Auctions: Sotheby's to sell lots from Albright-Knox

The selection approved for sale includes Classical, Roman, Egyptian, Indian, Southeast Asian and Chinese antiquities, as well as African, Pre-Colombian and European Works of Art and Old Master Paintings.

By MEIR RONNEN
December 21, 2006 09:07
2 minute read.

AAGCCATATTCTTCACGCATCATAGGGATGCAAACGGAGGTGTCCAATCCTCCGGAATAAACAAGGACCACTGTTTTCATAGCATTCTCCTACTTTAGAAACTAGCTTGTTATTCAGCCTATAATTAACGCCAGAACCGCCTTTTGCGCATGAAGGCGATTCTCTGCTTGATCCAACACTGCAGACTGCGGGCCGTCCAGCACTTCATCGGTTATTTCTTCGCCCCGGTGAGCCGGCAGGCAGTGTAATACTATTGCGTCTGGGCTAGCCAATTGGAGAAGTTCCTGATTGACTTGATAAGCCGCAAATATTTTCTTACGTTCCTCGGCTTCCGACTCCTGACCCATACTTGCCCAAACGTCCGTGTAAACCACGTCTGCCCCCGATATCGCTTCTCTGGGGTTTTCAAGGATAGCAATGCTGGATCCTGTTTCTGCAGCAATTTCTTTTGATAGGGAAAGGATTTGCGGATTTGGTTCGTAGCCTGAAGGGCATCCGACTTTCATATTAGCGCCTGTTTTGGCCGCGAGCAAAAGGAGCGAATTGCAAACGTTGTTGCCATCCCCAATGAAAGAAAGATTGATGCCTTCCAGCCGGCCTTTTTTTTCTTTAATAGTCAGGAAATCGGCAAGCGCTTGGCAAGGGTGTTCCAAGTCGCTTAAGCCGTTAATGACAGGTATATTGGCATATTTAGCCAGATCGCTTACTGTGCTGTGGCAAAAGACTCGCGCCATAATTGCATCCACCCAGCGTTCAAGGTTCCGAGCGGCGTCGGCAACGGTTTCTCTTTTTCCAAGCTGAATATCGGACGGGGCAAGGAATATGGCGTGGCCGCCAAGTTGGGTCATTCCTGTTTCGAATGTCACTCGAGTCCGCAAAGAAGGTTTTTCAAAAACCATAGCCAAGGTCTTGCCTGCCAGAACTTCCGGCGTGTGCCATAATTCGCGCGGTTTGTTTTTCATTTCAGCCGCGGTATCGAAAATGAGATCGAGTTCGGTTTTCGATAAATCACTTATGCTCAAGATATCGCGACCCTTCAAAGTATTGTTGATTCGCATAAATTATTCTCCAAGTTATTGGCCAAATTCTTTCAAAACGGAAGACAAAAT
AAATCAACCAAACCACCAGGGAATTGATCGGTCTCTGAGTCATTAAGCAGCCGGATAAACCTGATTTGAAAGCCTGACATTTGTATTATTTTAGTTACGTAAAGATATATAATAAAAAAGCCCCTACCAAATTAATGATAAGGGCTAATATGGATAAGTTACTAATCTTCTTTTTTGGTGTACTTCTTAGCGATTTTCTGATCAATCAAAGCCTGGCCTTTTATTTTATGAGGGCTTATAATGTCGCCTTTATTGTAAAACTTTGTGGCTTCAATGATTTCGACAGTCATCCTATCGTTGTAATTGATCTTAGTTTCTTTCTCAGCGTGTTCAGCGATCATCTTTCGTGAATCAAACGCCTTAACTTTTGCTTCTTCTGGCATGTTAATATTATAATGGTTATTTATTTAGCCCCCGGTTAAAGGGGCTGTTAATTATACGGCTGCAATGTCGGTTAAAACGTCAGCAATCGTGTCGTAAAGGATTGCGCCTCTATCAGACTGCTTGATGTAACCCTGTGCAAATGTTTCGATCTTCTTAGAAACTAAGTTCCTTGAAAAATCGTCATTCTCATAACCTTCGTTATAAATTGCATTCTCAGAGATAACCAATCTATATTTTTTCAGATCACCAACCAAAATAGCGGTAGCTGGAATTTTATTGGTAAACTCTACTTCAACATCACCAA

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THE ALBRIGHT-KNOX Art Gallery in Buffalo, New York, one of the world's finest collections of modern and contemporary art, will deaccession antiquities and other historic works in a series of auctions at Sotheby's over the course of 2007. Proceeds from the sales will be used exclusively for future acquisitions that conform to the mission of the Albright-Knox: "to acquire, exhibit and preserve both modern and contemporary art," a tradition that has been in place since the museum's inception in 1862. The decision to deaccession these works, all of which fall outside the scope of the museum's mission, follows a strategic planning process begun in 2000. The selection approved for sale includes Classical, Roman, Egyptian, Indian, Southeast Asian and Chinese antiquities, as well as African, Pre-Colombian and European Works of Art and Old Master Paintings. These will be offered in Sotheby's regular auctions of these categories beginning in March, with a separate catalogue featuring the top 40 highlights to be sold, as well as information on the history of the Albright-Knox, which will appear next month. Proceeds from the sales are estimated to bring in excess of $15 million. The first work that entered the collection in 1863 was a landscape by Albert Bierstadt, executed in 1859. At the turn of the 20th century, John J. Albright set the institution on its course by donating funds for a new building. With Edward B. Green as its architect, the Greek revival structure was dedicated on May 31, 1905. One of the gallery's most important benefactors was the late Seymour H. Knox Jr., son of the co-founder of the F.W. Woolworth Company. A charming but unfussy gentleman of the old school, Knox had been involved with the gallery since the early 1930s and by 1939 was president of its board of directors. In 1955 Gordon M. Smith became the director of the Albright and for an 18-year period, from 1955 to 1973, a close collaboration existed between him and Knox. Their unique relationship and shared vision resulted in an unparalleled period of growth. In May 1956, Knox and Smith acquired four works of art that are today rightly viewed as legendary modern masterpieces: Franz Kline's New York, NY, 1953; Adolph Gottlieb's Frozen Sounds II , 1952; Jackson Pollock's Convergence, 1952; and Arshile Gorky's The Liver Is the Cock's Comb, 1944. Other works by Willem de Kooning, Mark Rothko, Andy Warhol, Hans Hofmann, Robert Rauschenberg and Clyfford Still were acquired within a year of their execution. In fact, the Albright-Knox was the first museum in the world to buy a work by Clyfford Still - 1957-D, No. 1, 1957, acquired in 1959. This period of prosperity also included the addition of a modernist wing, funded by Knox and designed by Buffalo native Gordon Bunshaft, of Skidmore, Owings, and Merrill. The newly named Albright-Knox Art Gallery was dedicated in January 1962. Louis Grachos, who became director in 2003, has lately purchased works of both established and emerging 21st-century artists such as Matthew Barney, Robert Gober, Catherine Opie, James Turrell, Jim Hodges and Rachel Whiteread.

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